Social sharing button customization made simple
Social sharing buttons live all over the internet, but many use third-party services and complicated JS scripts that don’t always work. So while you can use something like AddThis, using Webflow CMS with some simple HTML and CSS to create a totally custom experience can improve performance. Plus, it’s way more fun.
So this is what we’re looking to build: someone hovers their cursor over a Twitter icon, which transitions from white to Twitter blue. When they click the icon, a new window opens, giving them the option to tweet the article’s title and link.
Step 1: Design your icon
We’ll start by designing the icon in Webflow so we can test how the styles will work in our layout and create the CSS we’ll use later.
First, add a link block to the design. I use Font Awesome to quickly bring in icons — and so I can style them using Webflow’s typography controls. I find this easier than using image-based icons that I’d have to edit in Photoshop or Sketch.
To style the icon, we’ll add a class to the link block and call it “share-button.” We’ll then use this class to define the Font Awesome icons’ look and text color in their normal state. I chose an off white (#ede9e1), but you can use whatever fits your design.
Next, on this same class, we’ll add a transition to control how the icon will look on hover. By applying it to this class, we can ensure all of the social buttons will share this behavior. In the Style panel, scroll down to the Transitions and Transforms section and add a transition that affects the color.
From here, we’ll create a combo-class for each social button so we can customize the color that appears on hover.
This first button thus gets a combo class called “twitter.” Select the hover state from the states dropdown menu. In the Typography section, change the font color to Twitter blue: #1da1f2. You can repeat this step for other social platforms by creating a new combo class for each network.
Alright, the CSS is set.
Step 2: Add and edit Twitter’s custom share code
Now for a little custom coding. First, add an Embed component to your site where you want the button to appear. Then copy and paste the the following code into the Embed:
Then replace the text “Twitter” with the Font Awesome shortcode for a Twitter icon:
Add the class names you created in step 1 to the link element (so, “share-button twitter”) for the Twitter button.
<a class="share-button twitter"
Note: combo classes are separated by a space.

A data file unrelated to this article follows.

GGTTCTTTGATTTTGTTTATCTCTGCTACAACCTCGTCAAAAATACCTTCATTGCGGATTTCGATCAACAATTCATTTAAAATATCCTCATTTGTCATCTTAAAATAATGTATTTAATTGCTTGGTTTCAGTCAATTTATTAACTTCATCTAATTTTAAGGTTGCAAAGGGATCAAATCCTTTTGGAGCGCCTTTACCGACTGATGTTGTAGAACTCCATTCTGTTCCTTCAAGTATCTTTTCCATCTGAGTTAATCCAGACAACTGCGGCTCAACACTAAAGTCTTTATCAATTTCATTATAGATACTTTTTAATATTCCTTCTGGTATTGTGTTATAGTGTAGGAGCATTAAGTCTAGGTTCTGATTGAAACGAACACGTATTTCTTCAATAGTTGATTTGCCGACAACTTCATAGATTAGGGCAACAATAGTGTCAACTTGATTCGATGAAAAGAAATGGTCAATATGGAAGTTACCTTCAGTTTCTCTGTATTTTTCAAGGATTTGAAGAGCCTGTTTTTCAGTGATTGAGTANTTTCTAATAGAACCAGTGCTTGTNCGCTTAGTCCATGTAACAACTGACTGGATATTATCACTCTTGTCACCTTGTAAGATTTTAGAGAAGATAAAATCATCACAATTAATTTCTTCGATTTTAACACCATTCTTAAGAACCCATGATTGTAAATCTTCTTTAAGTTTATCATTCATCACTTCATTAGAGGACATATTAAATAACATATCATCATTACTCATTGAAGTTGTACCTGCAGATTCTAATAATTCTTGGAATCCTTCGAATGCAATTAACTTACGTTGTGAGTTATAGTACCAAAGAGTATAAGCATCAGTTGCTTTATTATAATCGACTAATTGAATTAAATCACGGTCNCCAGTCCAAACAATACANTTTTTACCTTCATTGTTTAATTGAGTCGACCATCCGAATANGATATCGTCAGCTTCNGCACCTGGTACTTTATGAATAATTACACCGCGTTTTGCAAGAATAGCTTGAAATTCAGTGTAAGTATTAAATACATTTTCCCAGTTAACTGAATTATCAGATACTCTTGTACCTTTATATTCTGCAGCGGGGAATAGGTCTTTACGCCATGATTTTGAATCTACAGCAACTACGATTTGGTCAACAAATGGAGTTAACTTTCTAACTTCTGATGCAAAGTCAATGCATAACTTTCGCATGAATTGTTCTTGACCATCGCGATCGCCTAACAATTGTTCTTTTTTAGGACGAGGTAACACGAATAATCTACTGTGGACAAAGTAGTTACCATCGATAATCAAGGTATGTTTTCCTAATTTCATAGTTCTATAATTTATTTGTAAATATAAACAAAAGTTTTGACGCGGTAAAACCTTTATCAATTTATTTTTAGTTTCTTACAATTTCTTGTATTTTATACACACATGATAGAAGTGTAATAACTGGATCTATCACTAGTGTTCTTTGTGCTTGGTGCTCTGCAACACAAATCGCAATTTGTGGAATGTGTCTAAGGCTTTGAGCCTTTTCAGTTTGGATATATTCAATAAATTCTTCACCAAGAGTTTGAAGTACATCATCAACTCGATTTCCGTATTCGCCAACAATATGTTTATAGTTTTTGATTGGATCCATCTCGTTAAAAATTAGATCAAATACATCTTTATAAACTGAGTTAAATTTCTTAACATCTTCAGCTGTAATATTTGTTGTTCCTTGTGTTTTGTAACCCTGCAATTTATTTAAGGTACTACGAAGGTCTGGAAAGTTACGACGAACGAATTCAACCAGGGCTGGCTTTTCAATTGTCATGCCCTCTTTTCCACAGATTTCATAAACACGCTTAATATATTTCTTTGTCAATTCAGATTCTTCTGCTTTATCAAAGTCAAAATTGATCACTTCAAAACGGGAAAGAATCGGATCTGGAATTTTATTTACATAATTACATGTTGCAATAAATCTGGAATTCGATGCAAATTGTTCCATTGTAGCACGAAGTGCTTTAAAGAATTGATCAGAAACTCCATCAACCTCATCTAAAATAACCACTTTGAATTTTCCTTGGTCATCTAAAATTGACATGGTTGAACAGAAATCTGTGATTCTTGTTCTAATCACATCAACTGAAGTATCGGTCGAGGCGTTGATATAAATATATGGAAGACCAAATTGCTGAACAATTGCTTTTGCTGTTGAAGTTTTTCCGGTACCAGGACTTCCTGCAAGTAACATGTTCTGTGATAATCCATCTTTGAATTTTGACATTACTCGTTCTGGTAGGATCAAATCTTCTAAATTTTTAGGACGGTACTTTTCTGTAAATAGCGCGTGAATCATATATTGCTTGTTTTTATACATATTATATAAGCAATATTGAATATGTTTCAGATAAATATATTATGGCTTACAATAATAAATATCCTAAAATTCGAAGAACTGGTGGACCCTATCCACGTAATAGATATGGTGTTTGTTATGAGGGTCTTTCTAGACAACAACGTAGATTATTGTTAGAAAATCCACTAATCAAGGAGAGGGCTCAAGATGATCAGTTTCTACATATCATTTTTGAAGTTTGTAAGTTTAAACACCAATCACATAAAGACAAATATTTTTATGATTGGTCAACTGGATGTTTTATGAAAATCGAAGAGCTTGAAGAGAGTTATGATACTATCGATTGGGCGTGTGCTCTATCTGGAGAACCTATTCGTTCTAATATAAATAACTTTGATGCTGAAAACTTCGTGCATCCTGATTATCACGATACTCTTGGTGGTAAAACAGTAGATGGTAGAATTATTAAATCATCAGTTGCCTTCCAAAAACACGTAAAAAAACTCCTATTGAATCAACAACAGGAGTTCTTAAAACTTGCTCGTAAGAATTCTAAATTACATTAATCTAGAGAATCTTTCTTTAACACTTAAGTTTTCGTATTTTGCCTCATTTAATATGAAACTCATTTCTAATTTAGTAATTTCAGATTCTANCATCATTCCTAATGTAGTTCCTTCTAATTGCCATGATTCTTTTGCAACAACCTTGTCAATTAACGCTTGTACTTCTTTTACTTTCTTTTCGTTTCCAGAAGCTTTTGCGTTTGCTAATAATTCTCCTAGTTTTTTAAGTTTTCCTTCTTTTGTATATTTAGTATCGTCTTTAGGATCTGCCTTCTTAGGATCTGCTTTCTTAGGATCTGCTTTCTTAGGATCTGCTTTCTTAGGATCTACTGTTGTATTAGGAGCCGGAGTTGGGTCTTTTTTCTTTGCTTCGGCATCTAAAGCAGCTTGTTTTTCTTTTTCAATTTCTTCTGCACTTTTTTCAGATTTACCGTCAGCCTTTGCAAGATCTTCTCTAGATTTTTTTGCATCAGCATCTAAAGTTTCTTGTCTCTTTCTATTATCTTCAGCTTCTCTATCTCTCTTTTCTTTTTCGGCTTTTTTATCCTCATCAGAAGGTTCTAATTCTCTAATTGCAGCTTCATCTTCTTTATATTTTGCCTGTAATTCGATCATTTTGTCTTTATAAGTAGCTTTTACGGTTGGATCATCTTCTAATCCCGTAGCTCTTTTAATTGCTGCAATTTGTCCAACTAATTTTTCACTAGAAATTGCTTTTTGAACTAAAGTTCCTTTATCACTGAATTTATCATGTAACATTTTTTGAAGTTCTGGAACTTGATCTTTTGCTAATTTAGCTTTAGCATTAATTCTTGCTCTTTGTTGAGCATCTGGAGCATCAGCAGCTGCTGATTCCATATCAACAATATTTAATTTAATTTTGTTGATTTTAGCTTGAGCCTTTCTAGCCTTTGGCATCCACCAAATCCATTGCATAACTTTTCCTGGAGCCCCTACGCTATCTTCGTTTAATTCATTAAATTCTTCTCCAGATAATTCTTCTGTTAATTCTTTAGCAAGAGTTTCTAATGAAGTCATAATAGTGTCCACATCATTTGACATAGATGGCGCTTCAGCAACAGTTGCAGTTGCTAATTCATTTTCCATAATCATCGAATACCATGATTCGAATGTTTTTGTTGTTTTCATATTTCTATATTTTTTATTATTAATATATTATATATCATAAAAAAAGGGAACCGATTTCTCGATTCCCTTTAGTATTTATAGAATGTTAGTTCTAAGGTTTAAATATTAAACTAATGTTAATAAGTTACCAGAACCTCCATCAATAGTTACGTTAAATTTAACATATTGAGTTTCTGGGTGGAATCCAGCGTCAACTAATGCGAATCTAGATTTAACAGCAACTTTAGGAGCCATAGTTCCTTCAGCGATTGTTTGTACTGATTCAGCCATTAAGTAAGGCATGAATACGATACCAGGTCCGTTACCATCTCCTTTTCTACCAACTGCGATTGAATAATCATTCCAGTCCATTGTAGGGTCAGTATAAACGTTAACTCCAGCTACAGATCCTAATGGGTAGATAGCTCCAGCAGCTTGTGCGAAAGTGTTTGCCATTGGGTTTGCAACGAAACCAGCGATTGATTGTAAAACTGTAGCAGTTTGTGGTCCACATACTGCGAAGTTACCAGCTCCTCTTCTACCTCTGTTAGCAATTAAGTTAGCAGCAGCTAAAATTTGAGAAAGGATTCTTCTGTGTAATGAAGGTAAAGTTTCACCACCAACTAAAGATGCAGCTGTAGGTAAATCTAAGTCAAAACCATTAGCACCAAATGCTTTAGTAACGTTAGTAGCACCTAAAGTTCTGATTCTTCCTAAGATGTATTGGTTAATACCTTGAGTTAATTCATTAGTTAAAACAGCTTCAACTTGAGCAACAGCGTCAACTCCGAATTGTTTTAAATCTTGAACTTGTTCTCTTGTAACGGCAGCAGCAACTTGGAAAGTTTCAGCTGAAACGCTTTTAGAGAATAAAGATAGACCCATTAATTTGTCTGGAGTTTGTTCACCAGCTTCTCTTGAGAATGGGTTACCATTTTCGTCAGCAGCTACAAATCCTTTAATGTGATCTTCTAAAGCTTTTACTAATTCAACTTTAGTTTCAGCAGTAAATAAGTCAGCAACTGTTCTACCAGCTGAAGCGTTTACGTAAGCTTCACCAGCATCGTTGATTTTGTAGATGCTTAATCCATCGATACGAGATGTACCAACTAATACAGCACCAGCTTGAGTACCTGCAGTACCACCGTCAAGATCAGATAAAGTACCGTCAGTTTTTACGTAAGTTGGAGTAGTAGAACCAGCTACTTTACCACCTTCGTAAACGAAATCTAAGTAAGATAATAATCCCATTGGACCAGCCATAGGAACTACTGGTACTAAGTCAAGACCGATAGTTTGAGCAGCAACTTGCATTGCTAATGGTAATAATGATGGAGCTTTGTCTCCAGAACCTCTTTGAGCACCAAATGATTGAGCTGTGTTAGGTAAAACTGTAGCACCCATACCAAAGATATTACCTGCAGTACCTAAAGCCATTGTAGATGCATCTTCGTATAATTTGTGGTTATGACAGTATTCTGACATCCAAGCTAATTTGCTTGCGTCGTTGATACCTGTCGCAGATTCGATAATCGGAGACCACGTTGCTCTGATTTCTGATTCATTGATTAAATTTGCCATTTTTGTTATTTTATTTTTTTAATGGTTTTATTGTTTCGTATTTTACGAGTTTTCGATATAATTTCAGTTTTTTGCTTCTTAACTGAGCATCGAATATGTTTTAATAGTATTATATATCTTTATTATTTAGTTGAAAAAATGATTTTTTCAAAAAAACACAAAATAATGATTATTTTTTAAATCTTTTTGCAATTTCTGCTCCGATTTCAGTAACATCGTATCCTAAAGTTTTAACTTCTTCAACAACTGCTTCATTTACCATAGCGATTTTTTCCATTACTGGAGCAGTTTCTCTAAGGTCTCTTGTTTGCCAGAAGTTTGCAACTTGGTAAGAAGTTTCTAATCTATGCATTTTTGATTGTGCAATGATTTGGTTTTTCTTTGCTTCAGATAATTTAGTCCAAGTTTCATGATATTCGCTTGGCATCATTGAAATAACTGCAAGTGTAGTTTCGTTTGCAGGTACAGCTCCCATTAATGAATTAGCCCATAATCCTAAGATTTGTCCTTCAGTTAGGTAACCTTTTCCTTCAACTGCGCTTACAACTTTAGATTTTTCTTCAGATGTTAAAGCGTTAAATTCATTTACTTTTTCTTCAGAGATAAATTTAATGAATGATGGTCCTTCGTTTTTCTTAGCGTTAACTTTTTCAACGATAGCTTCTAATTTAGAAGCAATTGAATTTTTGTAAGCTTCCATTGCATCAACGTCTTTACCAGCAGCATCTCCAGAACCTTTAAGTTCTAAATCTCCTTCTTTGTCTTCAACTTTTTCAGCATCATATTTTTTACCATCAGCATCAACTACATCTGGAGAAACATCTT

onclick="window.open(this.href, 'twitter-share','width=580,height=296');return false;”
(Thanks to Jason Gipson for finding that.)
The updated code looks like this:
<a onclick="window.open(this.href, 'twitter-share','width=580,height=296');return false;”
To grab the equivalent code for other social networks, check out Gregory Schier's "Pure HTML Share Buttons."
Step 3: Connect the Embed to your Collection
The final step is to connect the CMS data to the share link by replacing the <URL>, <TEXT>, and <USERNAME> elements of the generic code with your data.
For <URL>, type in the root URL for all of your blog posts, with a final forward slash. Then insert the CMS’ “Slug” field after that last slash.
Usually, these buttons include the article’s title in the tweet. So we’ll replace <TEXT>, with the “Name” field. (Or whatever field you use for titles, if not the Name field.)
Last but not least, replace <USERNAME> with your Twitter handle.
If you’ve got a multi-author blog, create a Collection called Authors and include their Twitter handles in a field so you can pull that field into the code!
And you’re done!
Advanced move: Create click-to-tweet content
You can get even more creative by giving your visitors some pre-written content to share, and designing an attractive module to entice them to share it really adds to the experience.
To do this, add a text field to your blog Collection and call it Tweet. Then design an element on the page that displays the tweet as text and repeat the steps above to create the button.
But this time, instead of using the Name field to replace <TEXT>, use the Tweet field. This is exactly how the Webflow blog’s click-to-tweet works.
And here’s how it works.
For a detailed walkthrough of this, check out “How to dynamically embed Twitter share buttons in Webflow.”
Have any question or examples of creative social buttons? Share them in the comments below!